Tremor test results show that glaucoma patients tended to make more errors (3.964 ± 7.280 vs. 1.107 ± 2.671, p = 0.011, effect size = 0.34) with increased error duration (0.219 ± 0.286 vs. 0.066 ± 0.205 s, p = 0.014, effect size = 0.33) than the control group with normal vision. Similarly, glaucoma patients also performed poorly in tapping tests compared to the control group (183.036 ± 19.416 vs. 199.929 ± 14.934, p = 0.003, effect size = 0.40).
The next stage of statistical analysis focused on investigating whether correlations exist between eye–hand coordination parameters, patient age, and VF defect severity (Table 3). Only glaucoma patient data were included for these analyses.
Significant correlations were found between three eye–hand coordination parameters and age of the glaucoma patient (Table 3). It was confirmed that the aiming index decreases with increasing age (R = −0.374; p < 0.05) and the number of errors also increases (R = 0.419; p < 0.05), as well as the error duration (R = 0.391; p < 0.05) in the tremor task.
In glaucoma patients, lower visual acuity in the better eye is associated with increased time taken to perform the aiming task (R = −0.463; p < 0.05) and a lower aiming index (R = 0.507; p < 0.05). Lower visual acuity in the better eye is correlated with a greater number of errors (R = −0.444; p < 0.05) and increased error duration (R = −0.465; p < 0.05) in the tremor test. The linear tracking analysis showed a positive correlation between lower visual acuity in the worse eye and time of error (R = −0.432; p < 0.05).
A positive correlation was found between MD scores in the worse eye and error frequency in linear tracking tasks (R = −0.441; p < 0.05). This suggests a higher VF defect severity assessment of the worse eye is associated with more frequent errors during tracking tasks. A similar relationship between mean MD asymmetry and error frequency was observed in the linear tracking task (R = 0.405; p < 0.05). However, in the other cases, monocular as well as binocular VF defect severity did not appear to affect the eye–hand coordination parameters.

4. Discussion

The present study investigated the effects of moderate to advanced stages of glaucoma on eye–hand coordination tasks. The findings showed lower values for most of the analyzed eye–hand coordination parameters (8 out of 10) in glaucoma patients compared to the normal-sighted control group. Statistical significance was supported by medium to large effect sizes (ranging from 0.3 to 0.5). In tasks requiring precise and accurate movements, glaucoma patients performed slower (aiming test) and made more errors of longer duration (linear tracking test) than controls. Moreover, tremor test and tapping test scores show a reduction in steadiness (the ability to adopt and maintain a particular eye-arm/hand position with as little change in position as possible) and maximum frequency movements.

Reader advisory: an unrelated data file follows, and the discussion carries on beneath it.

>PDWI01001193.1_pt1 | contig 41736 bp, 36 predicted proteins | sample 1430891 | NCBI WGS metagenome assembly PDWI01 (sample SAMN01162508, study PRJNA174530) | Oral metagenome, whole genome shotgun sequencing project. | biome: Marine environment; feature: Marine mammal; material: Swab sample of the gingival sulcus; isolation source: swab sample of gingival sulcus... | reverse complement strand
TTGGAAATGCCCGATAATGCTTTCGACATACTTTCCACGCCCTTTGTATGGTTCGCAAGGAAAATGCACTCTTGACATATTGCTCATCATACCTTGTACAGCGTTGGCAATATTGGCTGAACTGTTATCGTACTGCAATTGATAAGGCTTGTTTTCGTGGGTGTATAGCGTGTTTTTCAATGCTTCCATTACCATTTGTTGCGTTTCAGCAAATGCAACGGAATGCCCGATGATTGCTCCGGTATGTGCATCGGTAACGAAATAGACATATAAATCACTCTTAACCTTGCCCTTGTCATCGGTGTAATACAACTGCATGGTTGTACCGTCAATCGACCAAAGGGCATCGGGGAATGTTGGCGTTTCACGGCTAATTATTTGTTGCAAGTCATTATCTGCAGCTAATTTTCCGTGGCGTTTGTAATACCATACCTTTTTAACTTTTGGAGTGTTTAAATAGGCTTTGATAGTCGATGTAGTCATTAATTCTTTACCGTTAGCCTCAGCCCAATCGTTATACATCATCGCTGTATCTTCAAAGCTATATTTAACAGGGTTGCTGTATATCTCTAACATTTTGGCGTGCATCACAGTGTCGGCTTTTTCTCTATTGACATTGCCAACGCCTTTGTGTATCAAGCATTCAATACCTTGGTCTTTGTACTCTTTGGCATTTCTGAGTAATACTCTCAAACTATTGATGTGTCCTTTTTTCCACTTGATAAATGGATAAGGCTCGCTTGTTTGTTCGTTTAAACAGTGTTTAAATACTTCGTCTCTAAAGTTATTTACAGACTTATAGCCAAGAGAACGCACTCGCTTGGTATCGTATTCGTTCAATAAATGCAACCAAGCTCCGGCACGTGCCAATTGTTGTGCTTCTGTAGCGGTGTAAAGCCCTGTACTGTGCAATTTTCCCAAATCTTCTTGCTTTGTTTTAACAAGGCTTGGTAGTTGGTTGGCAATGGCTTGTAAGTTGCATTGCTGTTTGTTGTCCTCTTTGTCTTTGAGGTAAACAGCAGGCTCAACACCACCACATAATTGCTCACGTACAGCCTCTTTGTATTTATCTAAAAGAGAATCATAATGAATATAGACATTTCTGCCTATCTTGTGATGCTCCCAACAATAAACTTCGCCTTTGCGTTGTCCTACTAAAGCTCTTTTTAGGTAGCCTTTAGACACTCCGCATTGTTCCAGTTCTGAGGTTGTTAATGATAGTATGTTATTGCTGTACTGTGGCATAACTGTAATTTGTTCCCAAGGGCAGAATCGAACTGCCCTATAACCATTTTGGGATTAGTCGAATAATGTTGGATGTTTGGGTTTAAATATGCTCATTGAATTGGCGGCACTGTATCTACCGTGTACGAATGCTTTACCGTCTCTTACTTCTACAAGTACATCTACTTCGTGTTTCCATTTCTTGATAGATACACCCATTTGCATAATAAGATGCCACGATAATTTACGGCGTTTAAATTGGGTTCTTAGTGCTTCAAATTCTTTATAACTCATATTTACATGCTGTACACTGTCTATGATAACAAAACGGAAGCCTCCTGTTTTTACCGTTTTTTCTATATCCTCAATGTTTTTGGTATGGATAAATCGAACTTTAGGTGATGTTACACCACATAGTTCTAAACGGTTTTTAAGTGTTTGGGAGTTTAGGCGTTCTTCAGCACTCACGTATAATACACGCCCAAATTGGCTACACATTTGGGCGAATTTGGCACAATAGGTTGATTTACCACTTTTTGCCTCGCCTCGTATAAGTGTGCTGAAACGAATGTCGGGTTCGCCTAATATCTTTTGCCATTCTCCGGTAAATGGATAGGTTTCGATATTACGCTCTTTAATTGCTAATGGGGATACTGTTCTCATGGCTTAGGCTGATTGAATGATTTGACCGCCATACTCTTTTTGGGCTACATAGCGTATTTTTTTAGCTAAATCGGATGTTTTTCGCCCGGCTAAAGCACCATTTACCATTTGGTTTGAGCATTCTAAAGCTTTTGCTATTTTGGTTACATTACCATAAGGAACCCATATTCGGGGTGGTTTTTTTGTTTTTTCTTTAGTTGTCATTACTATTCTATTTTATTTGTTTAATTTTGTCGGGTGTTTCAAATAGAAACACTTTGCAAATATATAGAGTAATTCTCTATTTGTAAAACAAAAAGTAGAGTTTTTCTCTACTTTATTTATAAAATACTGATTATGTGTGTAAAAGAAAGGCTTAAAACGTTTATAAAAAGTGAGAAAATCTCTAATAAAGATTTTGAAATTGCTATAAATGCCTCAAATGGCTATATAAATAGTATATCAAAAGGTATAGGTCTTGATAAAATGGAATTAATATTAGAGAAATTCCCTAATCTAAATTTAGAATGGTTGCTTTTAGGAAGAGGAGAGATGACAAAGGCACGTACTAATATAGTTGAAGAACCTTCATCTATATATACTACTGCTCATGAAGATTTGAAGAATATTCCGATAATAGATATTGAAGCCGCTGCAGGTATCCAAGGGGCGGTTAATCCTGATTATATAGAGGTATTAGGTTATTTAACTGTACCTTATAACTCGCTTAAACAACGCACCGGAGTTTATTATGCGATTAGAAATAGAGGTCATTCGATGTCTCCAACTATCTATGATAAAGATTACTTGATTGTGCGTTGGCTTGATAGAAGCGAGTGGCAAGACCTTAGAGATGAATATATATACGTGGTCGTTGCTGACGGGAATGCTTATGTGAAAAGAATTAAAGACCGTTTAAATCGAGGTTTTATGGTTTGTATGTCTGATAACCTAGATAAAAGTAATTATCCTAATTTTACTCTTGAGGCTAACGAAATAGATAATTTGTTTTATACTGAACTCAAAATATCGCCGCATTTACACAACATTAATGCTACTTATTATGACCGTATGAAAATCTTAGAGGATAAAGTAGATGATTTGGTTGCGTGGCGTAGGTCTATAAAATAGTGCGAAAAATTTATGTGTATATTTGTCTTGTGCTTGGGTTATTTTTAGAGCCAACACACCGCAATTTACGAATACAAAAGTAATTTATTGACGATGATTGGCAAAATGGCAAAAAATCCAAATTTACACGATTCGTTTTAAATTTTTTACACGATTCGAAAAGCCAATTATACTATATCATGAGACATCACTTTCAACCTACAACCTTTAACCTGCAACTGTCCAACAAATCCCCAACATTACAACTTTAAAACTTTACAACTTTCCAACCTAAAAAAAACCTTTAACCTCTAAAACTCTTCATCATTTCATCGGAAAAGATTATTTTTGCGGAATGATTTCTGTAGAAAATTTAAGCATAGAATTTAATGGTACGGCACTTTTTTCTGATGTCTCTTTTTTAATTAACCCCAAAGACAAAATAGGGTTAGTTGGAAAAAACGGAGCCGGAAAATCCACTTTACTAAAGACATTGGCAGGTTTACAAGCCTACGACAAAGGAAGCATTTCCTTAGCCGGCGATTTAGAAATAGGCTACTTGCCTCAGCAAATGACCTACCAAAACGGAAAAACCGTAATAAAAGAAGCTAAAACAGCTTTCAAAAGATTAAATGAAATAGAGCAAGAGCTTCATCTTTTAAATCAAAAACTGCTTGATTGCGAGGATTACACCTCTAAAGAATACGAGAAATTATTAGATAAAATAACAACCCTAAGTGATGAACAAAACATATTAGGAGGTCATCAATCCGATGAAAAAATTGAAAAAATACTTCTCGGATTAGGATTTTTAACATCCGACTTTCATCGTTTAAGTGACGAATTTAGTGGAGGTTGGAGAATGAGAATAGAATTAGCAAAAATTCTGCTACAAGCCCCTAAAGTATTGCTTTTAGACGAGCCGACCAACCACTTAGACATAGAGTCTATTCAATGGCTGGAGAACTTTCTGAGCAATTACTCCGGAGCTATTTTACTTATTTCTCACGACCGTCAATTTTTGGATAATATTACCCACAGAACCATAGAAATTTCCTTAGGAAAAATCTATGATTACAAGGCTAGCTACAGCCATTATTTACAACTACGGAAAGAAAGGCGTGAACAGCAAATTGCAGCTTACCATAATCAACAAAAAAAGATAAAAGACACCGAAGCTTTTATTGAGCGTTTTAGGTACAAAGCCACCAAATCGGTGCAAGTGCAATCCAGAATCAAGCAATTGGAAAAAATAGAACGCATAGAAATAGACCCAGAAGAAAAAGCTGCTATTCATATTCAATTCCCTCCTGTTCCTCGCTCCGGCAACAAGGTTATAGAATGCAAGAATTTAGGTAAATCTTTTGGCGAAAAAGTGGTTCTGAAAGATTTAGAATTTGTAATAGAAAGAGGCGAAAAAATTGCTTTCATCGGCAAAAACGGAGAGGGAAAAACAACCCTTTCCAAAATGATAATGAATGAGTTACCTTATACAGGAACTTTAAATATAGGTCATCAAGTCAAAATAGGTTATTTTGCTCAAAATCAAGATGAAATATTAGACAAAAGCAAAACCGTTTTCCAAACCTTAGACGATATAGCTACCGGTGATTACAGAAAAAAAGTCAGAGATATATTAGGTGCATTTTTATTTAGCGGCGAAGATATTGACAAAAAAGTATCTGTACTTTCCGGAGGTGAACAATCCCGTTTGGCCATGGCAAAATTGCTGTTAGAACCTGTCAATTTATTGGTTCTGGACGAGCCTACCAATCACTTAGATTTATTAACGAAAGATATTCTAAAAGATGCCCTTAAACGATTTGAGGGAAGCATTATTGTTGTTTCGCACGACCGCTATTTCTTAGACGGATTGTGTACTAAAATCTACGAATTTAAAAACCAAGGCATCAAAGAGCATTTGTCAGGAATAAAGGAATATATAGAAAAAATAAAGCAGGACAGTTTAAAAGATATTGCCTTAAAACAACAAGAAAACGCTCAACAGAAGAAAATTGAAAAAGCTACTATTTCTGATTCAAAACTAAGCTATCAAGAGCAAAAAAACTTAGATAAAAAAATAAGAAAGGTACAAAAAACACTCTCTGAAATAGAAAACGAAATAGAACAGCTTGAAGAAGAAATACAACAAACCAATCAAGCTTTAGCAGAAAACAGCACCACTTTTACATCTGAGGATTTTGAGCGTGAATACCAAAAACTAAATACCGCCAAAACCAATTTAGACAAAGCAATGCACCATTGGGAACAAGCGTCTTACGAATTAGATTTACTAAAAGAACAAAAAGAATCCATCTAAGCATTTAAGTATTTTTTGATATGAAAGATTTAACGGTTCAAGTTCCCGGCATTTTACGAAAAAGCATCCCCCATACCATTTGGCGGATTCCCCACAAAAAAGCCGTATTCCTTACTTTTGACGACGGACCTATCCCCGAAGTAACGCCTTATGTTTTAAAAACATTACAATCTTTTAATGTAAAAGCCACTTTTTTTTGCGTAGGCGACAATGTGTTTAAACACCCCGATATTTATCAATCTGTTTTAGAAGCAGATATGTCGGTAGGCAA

Based on our findings, eye–hand coordination deficits are observed in patients with glaucoma compared to age-matched normal-sighted control, thus, supporting previous observations. For instance, results of a study carried out by Kotecha et al. [28] showed that patients with glaucoma exhibit delays in planning and initiation of reaching-to-objects movement during reaching-and-grasping tasks. Movements were slower and more tentative compared to the control group and differences in grasp-posture programming or grip execution were also observed.
Surprisingly, these results cannot be fully explained by defects in the VF. Only one significant correlation was found between VF defects and eye–hand coordination movements, i.e., MD scores in the worse eye were significantly correlated with the duration of error in the linear tracking task (Table 3). Linear tracking is the most complex task in the MLS suggesting VF defects may be linked to difficulties in performing this type of task. However, studies based on self-reported functional ability to perform daily tasks indicate a weak correlation between task difficulty and VF defect severity in glaucoma patients [32,33]. Pardhan et al. [29] observed that deficiencies in eye–hand coordination measured during reach–grasp–transport object tasks due to glaucoma were more strongly associated with central VF defects owing to age-related macular degeneration than peripheral VF defects. In contrast, Kotecha et al. [28] postulated that VF defects in glaucoma are correlated with longer overall movements, reaching maximum speeds, and earlier deceleration during reaching-and-grasping.